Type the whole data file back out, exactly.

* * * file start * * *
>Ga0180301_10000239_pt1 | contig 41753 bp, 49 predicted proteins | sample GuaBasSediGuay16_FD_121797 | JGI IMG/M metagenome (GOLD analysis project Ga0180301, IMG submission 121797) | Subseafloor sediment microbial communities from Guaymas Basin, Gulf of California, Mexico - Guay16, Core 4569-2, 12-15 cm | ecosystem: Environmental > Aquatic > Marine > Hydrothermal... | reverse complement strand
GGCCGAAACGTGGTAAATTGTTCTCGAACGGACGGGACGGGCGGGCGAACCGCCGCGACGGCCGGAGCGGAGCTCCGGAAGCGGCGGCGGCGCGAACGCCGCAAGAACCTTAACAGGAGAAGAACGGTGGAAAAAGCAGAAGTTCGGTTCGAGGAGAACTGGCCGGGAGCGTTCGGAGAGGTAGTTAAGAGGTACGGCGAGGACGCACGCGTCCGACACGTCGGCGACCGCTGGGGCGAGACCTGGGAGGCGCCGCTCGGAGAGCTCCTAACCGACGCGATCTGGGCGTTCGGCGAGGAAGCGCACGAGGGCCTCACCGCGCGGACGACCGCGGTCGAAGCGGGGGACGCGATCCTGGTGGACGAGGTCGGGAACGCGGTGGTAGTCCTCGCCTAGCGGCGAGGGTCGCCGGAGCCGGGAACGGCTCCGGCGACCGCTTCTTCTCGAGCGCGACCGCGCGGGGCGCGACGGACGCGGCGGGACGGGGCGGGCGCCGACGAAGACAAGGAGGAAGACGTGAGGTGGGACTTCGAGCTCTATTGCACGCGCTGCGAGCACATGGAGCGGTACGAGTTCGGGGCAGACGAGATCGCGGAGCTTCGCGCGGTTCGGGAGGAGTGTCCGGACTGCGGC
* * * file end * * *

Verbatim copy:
>Ga0180301_10000239_pt1 | contig 41753 bp, 49 predicted proteins | sample GuaBasSediGuay16_FD_121797 | JGI IMG/M metagenome (GOLD analysis project Ga0180301, IMG submission 121797) | Subseafloor sediment microbial communities from Guaymas Basin, Gulf of California, Mexico - Guay16, Core 4569-2, 12-15 cm | ecosystem: Environmental > Aquatic > Marine > Hydrothermal... | reverse complement strand
GGCCGAAACGTGGTAAATTGTTCTCGAACGGACGGGACGGGCGGGCGAACCGCCGCGACGGCCGGAGCGGAGCTCCGGAAGCGGCGGCGGCGCGAACGCCGCAAGAACCTTAACAGGAGAAGAACGGTGGAAAAAGCAGAAGTTCGGTTCGAGGAGAACTGGCCGGGAGCGTTCGGAGAGGTAGTTAAGAGGTACGGCGAGGACGCACGCGTCCGACACGTCGGCGACCGCTGGGGCGAGACCTGGGAGGCGCCGCTCGGAGAGCTCCTAACCGACGCGATCTGGGCGTTCGGCGAGGAAGCGCACGAGGGCCTCACCGCGCGGACGACCGCGGTCGAAGCGGGGGACGCGATCCTGGTGGACGAGGTCGGGAACGCGGTGGTAGTCCTCGCCTAGCGGCGAGGGTCGCCGGAGCCGGGAACGGCTCCGGCGACCGCTTCTTCTCGAGCGCGACCGCGCGGGGCGCGACGGACGCGGCGGGACGGGGCGGGCGCCGACGAAGACAAGGAGGAAGACGTGAGGTGGGACTTCGAGCTCTATTGCACGCGCTGCGAGCACATGGAGCGGTACGAGTTCGGGGCAGACGAGATCGCGGAGCTTCGCGCGGTTCGGGAGGAGTGTCCGGACTGCGGC